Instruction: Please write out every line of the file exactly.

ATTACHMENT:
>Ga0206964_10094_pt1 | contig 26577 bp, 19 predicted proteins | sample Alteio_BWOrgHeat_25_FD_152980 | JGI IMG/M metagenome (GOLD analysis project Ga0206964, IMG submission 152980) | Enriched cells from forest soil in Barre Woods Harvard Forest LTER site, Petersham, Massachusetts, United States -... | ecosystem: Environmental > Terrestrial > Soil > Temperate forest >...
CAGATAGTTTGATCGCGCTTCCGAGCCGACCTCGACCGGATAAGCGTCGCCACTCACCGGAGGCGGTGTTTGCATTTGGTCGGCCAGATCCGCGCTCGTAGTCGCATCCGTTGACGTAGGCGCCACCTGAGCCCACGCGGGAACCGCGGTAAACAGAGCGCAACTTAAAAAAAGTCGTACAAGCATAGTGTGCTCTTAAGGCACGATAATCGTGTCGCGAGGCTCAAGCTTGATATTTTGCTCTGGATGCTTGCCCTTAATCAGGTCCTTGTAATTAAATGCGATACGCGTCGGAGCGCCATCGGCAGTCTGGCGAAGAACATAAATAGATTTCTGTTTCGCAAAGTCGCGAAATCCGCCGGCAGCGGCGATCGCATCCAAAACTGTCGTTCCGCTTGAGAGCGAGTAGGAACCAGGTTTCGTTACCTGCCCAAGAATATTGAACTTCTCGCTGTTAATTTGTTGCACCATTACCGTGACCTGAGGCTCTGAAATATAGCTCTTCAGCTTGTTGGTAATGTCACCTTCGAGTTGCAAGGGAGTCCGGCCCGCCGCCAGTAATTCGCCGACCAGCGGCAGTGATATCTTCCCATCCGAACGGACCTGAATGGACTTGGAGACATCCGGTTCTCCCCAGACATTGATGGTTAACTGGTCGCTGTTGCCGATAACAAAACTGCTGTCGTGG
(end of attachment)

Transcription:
>Ga0206964_10094_pt1 | contig 26577 bp, 19 predicted proteins | sample Alteio_BWOrgHeat_25_FD_152980 | JGI IMG/M metagenome (GOLD analysis project Ga0206964, IMG submission 152980) | Enriched cells from forest soil in Barre Woods Harvard Forest LTER site, Petersham, Massachusetts, United States -... | ecosystem: Environmental > Terrestrial > Soil > Temperate forest >...
CAGATAGTTTGATCGCGCTTCCGAGCCGACCTCGACCGGATAAGCGTCGCCACTCACCGGAGGCGGTGTTTGCATTTGGTCGGCCAGATCCGCGCTCGTAGTCGCATCCGTTGACGTAGGCGCCACCTGAGCCCACGCGGGAACCGCGGTAAACAGAGCGCAACTTAAAAAAAGTCGTACAAGCATAGTGTGCTCTTAAGGCACGATAATCGTGTCGCGAGGCTCAAGCTTGATATTTTGCTCTGGATGCTTGCCCTTAATCAGGTCCTTGTAATTAAATGCGATACGCGTCGGAGCGCCATCGGCAGTCTGGCGAAGAACATAAATAGATTTCTGTTTCGCAAAGTCGCGAAATCCGCCGGCAGCGGCGATCGCATCCAAAACTGTCGTTCCGCTTGAGAGCGAGTAGGAACCAGGTTTCGTTACCTGCCCAAGAATATTGAACTTCTCGCTGTTAATTTGTTGCACCATTACCGTGACCTGAGGCTCTGAAATATAGCTCTTCAGCTTGTTGGTAATGTCACCTTCGAGTTGCAAGGGAGTCCGGCCCGCCGCCAGTAATTCGCCGACCAGCGGCAGTGATATCTTCCCATCCGAACGGACCTGAATGGACTTGGAGACATCCGGTTCTCCCCAGACATTGATGGTTAACTGGTCGCTGTTGCCGATAACAAAACTGCTGTCGTGG